Thomas Browne and the Writing of Early Modern Science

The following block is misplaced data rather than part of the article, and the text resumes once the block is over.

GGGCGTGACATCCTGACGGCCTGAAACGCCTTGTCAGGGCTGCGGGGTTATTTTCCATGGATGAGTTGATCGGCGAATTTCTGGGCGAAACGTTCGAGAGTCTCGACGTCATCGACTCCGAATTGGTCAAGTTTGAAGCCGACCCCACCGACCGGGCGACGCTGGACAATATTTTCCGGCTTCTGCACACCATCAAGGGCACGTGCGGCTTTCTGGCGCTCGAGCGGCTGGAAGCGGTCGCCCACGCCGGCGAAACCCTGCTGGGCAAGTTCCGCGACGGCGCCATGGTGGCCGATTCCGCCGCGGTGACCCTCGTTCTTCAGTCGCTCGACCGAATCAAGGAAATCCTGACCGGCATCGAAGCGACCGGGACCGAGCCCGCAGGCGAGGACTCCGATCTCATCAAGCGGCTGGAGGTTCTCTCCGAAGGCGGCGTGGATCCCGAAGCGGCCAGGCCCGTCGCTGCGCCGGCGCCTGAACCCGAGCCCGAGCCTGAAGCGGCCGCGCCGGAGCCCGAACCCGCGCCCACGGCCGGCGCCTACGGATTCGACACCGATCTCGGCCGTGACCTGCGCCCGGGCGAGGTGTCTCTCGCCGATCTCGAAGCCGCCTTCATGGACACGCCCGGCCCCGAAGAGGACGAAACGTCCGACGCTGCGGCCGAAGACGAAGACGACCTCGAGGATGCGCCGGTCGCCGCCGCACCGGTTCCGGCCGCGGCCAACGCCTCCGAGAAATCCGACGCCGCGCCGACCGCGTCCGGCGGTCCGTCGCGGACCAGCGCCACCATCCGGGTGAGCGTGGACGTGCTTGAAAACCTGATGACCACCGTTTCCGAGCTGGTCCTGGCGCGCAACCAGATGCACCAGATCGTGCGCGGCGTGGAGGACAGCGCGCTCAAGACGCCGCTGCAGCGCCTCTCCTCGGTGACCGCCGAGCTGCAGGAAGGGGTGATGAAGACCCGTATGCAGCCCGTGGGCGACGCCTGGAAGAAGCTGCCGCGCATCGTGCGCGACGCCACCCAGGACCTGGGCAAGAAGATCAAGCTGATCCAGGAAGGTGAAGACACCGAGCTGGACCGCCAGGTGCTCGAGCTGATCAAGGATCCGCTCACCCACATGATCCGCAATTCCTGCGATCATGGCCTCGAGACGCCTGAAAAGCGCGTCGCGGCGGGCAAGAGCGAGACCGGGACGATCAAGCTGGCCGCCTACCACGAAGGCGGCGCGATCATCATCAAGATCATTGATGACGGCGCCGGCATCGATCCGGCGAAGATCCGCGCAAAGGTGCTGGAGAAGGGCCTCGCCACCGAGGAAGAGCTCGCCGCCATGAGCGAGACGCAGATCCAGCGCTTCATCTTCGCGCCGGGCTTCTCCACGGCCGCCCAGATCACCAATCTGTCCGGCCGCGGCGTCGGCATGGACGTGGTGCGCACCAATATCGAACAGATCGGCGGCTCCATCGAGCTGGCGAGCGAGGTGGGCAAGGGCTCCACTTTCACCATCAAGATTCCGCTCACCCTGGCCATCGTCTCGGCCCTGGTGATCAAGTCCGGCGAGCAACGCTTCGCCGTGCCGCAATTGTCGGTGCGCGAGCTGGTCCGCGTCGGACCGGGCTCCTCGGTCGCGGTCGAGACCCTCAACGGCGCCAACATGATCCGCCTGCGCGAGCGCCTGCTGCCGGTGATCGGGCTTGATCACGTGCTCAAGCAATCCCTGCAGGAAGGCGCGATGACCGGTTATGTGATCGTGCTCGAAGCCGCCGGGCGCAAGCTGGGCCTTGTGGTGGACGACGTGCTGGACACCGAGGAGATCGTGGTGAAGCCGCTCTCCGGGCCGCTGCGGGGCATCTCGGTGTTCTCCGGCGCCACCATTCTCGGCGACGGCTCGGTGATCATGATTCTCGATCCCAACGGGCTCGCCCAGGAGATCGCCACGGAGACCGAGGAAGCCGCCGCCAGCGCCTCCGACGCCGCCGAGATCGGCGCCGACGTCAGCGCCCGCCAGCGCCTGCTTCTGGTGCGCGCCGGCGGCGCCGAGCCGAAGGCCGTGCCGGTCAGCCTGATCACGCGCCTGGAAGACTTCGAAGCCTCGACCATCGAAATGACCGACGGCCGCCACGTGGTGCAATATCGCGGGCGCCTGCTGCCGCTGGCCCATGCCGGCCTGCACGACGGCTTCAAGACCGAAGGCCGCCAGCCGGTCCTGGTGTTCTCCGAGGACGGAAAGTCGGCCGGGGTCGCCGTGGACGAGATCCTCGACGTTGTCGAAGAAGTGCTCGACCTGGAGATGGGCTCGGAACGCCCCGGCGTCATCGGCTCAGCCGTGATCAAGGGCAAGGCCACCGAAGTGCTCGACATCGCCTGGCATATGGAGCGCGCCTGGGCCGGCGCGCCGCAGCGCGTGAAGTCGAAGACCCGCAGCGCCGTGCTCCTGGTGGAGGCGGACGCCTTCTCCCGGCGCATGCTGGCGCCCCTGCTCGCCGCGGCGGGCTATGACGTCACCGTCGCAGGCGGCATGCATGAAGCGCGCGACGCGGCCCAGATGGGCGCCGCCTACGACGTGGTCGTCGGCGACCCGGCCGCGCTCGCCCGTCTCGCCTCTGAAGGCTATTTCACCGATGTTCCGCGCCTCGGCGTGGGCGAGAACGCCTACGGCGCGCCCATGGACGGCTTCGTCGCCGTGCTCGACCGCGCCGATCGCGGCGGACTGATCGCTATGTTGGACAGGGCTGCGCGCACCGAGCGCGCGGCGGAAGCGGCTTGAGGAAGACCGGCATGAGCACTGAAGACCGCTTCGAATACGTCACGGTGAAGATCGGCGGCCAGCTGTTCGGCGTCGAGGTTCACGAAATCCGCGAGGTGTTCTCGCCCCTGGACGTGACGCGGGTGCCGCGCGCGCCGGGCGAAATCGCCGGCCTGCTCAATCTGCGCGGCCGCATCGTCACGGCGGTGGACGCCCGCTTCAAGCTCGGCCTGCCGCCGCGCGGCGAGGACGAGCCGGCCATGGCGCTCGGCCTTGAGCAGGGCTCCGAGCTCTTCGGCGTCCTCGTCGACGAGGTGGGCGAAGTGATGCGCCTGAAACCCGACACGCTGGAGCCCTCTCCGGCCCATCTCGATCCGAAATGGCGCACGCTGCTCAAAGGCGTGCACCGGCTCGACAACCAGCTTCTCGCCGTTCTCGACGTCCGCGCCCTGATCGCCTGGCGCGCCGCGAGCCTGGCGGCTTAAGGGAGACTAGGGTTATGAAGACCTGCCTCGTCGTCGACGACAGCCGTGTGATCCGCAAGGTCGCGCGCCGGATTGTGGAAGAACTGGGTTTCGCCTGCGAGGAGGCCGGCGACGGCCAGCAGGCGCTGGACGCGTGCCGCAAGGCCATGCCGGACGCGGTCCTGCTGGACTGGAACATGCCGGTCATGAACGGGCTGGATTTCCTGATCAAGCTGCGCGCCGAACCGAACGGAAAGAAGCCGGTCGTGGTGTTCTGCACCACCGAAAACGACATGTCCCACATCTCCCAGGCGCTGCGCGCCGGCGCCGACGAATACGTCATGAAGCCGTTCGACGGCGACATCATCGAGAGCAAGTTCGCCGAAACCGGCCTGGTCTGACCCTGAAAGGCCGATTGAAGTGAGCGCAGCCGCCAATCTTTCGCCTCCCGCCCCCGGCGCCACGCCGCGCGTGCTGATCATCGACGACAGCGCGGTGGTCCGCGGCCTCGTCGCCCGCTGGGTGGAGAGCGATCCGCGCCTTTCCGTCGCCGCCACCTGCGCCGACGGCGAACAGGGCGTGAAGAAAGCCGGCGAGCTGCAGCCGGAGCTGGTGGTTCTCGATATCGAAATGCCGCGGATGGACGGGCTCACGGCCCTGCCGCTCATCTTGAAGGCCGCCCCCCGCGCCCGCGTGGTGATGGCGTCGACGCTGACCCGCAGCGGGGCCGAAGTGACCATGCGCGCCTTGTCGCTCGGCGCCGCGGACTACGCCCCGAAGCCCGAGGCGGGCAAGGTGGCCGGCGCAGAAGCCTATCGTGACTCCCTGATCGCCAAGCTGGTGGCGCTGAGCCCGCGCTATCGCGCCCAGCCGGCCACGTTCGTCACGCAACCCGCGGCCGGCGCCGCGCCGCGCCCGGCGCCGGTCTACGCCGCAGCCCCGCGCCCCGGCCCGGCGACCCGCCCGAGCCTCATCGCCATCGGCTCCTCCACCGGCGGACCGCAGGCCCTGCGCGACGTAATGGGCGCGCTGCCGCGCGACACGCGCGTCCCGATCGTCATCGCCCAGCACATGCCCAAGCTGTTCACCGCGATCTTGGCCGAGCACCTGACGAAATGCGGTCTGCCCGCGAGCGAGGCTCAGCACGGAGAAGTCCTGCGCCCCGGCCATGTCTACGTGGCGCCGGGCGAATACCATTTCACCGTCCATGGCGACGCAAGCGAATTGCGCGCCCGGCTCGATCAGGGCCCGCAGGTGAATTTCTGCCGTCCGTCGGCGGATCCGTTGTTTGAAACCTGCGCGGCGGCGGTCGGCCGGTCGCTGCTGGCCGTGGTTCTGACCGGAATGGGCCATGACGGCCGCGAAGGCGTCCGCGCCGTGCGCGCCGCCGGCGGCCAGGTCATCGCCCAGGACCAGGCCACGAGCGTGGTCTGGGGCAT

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Claire Preston argues that Thomas Browne's work can be fully understood only within the range of disciplines and practices associated with natural philosophy and early modern empiricism. Early modern methods of cataloguing, collecting, experimentation and observation organised his writing on many subjects from medicine and botany to archaeology and antiquarianism. Browne framed philosophical concerns in the terms of civil behaviour, with collaborative networks of intellectual exchange, investigative selflessness, courtesy, modesty and ultimately the generosity of the natural world itself, all characterising the return to 'innocent' knowledge, which, for Browne, is the proper end of human enquiry. In this major evaluation of Browne's oeuvre, Preston examines how the developing essay form, the discourse of scientific experiment, and above all Bacon's model of intellectual progress and cooperation determined the unique character of Browne's contributions to early modern literature, science and philosophy.